Tuesday, April 20, 2010

Croutons and V-8 Juice Make a Fine Dinner, Right?

Messy plate left at dinner table



After 29+ years of having dinner every night with my husband...and then children, too...here I am eating croutons out of the bag, downing a V-8 and calling it dinner.

It's not that I was ever Martha or Rachel or that Barefoot Contessa chick in the kitchen. But I could somehow scrounge around the fridge...or call for take-out...or run to the neighborhood market...and put DINNER on the table, and we'd sit, together, for a bit, and fill our tummies, and touch base with one another.

I'd make them "co-muuuuuu-ni-cate", as my son called it. Give me highs and lows of the day. Ask crazy questions. Be silly. Whatever. But we were all in one place. Daily...or close to it anyway.

We'd hold hands, say the prayer from kindergarten lunchtime, squeeze to say "I love you", and then dig in, quickly, until homework, swimming, the phone, or the computer called the young-ins upstairs, leaving my husband and me to pour another glass of wine and talk....and talk....and talk.

Someone asked my husband recently the secret to a long-term marriage. His answer was, "We talk a lot."

A young mom shared with me the trials of staying emotionally connnected to her spouse during the crazy chaos of parenting young children. My best advice was, "Talk to each other. A lot. Every single day."

So it is quite the new situation to have this empty nest...AND a husband traveling for work.

We still talk a lot...every day...maybe even more than before. It's a conscious effort. We "co-muuuuuu-ni-cate" still. A lot. And with our now-grown children, too, although never enough. Thank God for the Verizon Family Share Plan.

But what I'd give to do the "I love you" hand squeeze every night before my croutons and V-8.

4 comments:

  1. Love this! Of course, I always thought the secret to a long marriage was to avoid talking too much. Bury any bad feelings under the rug, I always say. And focus on the good stuff, and really who needs to talk about the good stuff! Do love the sitting at the table together-- whether its croutons or a steak-- food is best eaten with those we love.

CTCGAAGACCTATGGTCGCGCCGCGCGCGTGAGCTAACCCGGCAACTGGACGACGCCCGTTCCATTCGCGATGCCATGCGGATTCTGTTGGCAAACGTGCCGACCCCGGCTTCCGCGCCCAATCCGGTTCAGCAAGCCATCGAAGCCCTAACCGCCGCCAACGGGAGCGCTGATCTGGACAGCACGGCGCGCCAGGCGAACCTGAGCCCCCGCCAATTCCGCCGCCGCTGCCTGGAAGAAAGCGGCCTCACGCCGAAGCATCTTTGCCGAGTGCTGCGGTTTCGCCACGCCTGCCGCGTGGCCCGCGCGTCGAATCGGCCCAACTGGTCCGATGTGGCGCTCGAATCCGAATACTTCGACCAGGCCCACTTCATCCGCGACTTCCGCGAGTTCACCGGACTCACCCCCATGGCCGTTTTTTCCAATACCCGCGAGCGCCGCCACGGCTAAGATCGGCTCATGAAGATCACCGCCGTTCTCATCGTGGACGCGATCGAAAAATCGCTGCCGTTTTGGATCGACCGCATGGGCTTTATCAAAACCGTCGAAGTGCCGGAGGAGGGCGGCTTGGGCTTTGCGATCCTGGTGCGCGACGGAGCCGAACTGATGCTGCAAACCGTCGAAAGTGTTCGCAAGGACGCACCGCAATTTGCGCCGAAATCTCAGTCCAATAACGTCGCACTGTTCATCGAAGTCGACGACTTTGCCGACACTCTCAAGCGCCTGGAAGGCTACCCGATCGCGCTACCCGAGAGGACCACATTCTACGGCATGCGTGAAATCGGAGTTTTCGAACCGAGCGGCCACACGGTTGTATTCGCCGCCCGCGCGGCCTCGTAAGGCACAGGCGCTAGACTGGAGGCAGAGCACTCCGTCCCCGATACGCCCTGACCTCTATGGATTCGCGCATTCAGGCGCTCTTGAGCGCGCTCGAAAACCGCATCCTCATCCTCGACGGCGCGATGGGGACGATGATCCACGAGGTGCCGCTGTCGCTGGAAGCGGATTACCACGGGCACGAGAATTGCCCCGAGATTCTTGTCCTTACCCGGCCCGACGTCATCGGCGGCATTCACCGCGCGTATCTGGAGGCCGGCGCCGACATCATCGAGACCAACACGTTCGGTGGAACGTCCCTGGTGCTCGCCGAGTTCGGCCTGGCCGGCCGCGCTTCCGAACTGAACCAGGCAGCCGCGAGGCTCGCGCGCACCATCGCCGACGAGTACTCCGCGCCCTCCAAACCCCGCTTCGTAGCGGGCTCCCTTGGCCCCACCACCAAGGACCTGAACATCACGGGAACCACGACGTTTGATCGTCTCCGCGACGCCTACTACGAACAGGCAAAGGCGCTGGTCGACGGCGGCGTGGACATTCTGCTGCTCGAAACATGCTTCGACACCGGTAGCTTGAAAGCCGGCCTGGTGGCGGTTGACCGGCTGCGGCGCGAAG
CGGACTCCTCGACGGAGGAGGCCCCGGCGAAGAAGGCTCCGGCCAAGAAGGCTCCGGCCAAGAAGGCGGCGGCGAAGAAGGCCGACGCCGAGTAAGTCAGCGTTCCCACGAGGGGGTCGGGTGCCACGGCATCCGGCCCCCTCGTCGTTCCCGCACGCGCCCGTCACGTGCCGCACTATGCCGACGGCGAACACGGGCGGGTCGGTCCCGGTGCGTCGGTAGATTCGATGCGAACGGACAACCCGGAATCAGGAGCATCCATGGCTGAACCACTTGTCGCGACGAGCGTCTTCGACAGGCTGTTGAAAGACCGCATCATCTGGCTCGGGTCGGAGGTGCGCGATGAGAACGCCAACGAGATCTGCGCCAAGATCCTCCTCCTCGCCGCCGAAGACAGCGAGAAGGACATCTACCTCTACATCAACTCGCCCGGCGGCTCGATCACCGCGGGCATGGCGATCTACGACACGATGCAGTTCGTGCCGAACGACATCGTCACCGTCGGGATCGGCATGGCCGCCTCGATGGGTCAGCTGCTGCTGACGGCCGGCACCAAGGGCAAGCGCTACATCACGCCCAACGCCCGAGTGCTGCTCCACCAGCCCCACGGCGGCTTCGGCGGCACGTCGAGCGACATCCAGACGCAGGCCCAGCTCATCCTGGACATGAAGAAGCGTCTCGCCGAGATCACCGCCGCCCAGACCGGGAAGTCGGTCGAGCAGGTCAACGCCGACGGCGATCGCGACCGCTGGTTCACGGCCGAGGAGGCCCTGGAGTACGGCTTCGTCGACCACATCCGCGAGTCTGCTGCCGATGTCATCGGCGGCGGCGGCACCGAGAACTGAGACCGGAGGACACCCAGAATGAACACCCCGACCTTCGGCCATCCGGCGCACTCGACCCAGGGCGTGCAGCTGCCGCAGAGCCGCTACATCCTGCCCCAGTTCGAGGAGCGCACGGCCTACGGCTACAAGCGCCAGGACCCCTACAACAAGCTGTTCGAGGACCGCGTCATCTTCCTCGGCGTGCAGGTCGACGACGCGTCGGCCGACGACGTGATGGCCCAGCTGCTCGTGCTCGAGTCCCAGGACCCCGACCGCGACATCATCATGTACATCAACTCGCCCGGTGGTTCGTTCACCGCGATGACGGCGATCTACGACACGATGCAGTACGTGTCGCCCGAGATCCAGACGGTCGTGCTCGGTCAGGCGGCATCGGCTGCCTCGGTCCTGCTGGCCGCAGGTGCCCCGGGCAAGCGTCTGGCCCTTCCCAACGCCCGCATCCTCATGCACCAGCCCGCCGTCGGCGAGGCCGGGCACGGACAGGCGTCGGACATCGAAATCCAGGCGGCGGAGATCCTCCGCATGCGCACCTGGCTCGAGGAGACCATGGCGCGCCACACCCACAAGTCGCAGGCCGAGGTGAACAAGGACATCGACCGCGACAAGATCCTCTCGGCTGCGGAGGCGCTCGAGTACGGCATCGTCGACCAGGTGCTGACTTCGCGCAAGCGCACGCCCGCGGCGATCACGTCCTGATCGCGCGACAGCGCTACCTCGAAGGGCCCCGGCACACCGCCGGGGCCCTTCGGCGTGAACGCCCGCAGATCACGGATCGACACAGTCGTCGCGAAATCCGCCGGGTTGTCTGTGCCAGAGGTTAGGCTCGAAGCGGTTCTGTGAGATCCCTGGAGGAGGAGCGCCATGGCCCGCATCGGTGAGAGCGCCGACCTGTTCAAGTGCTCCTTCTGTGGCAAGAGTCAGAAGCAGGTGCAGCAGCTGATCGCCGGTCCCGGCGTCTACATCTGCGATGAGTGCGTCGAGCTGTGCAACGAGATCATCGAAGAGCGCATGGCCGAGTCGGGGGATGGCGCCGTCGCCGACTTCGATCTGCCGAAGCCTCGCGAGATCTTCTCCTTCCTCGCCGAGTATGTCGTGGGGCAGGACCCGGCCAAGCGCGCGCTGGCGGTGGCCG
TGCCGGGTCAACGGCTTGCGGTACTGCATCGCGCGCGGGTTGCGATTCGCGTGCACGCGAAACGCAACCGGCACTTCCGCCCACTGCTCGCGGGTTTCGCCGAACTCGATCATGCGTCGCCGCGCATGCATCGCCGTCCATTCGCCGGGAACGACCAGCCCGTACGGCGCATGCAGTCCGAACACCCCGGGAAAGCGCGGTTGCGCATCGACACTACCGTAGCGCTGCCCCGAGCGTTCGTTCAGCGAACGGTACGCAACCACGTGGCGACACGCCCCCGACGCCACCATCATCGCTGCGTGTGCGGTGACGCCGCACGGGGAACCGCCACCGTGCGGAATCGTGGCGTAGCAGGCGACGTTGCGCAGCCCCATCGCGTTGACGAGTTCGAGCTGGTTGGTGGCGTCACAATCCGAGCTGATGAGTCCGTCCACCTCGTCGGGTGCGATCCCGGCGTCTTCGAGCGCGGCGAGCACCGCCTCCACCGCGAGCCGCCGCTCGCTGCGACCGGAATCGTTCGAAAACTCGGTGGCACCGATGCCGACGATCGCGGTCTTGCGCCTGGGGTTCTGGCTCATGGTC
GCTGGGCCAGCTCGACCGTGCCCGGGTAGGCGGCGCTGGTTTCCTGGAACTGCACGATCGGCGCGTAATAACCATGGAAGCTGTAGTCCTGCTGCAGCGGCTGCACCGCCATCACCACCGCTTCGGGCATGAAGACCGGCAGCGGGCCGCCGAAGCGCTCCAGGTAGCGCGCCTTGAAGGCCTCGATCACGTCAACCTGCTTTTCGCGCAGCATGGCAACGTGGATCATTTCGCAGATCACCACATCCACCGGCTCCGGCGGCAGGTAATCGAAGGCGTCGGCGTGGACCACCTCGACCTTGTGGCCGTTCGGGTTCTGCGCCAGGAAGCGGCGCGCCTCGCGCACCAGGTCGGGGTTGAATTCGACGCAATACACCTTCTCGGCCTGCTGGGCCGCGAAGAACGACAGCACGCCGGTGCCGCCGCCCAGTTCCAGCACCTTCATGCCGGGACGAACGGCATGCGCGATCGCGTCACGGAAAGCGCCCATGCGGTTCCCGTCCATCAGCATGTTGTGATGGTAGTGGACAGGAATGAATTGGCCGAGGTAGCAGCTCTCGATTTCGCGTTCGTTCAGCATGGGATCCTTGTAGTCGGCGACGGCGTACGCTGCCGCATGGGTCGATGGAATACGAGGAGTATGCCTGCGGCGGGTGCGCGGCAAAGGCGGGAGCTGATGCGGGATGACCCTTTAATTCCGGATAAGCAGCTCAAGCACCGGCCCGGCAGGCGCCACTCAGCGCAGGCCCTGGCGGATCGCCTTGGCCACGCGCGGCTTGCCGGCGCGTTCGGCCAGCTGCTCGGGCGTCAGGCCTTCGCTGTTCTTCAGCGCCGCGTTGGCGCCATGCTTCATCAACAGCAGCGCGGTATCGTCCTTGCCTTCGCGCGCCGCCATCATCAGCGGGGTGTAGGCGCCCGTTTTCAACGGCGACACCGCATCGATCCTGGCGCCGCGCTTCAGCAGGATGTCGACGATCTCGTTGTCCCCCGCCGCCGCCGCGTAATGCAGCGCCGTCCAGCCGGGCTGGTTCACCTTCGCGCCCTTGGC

Wonderful blog.

    Carol

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  2. So, like, I was asked to become a deacon at my church last year, and I accepted. We meet and greet at the door, then we hang at the back of the sanctuary for a bit, and then we march up the aisle and collect the money, and then we march up the aise again and give it into God's use while we sing the Doxology, and then we march back to the rear of the sanctuary. And then we are usually done for the week, except when we do the Communion ritual.

    Every Sunday like that. Except, just before we finish our deaconing and go and sit to join all the other the ordinary God-fearing Christians in the pews, we momentarily gather at the back of the church and join hands and give each other a smile and a little squeeze -- as an indication that we love each other and are happy to be serving God together.

    It is a large congregation -- one of the largest churches within the largest Protestant demoniation in New England. But nobody else sees us do our little hands squeeze, because they are all facing forward attentively. Except for the ministers, who are facing the congregation (and who evidently also read the Deacon's Manual because it is written right there in black in white in case there is ever a neutron bomb or a wicked virus and a future generation is appointed Deacon without one of us there to help them figure out what that means).

    I am told that, forty years ago, it was all men and all in morning coats (i.e. tuxedos), and I am fairly certain that the only human contact was a hearty handshake on the way in the door. Now, it is blazers and slacks, and women deacons, and... squeezes.

    Oh, and we do croutons too. But with grape juice rather than V8. It's in the Manual. At least some things remain sacred!

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  3. Make that "denomination" -- Freudian slip.

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  4. Carol, you make me laugh, as usual! The talk-a-lot does sometimes cause problems, mainly when one of us (me) does more than my share of it:-)

    Walter, I'm glad you cleared up the Protestant demon reference,you had me worried. I love the image of you deacons doing the squeeze thing surreptitiously. And apparently with bold actual touch instead of the air squeeze we germ-phobic types resort to. Bravo! And tomorrow night I'm going to switch out my V-8 for a pinot and enjoy a communion dinner.

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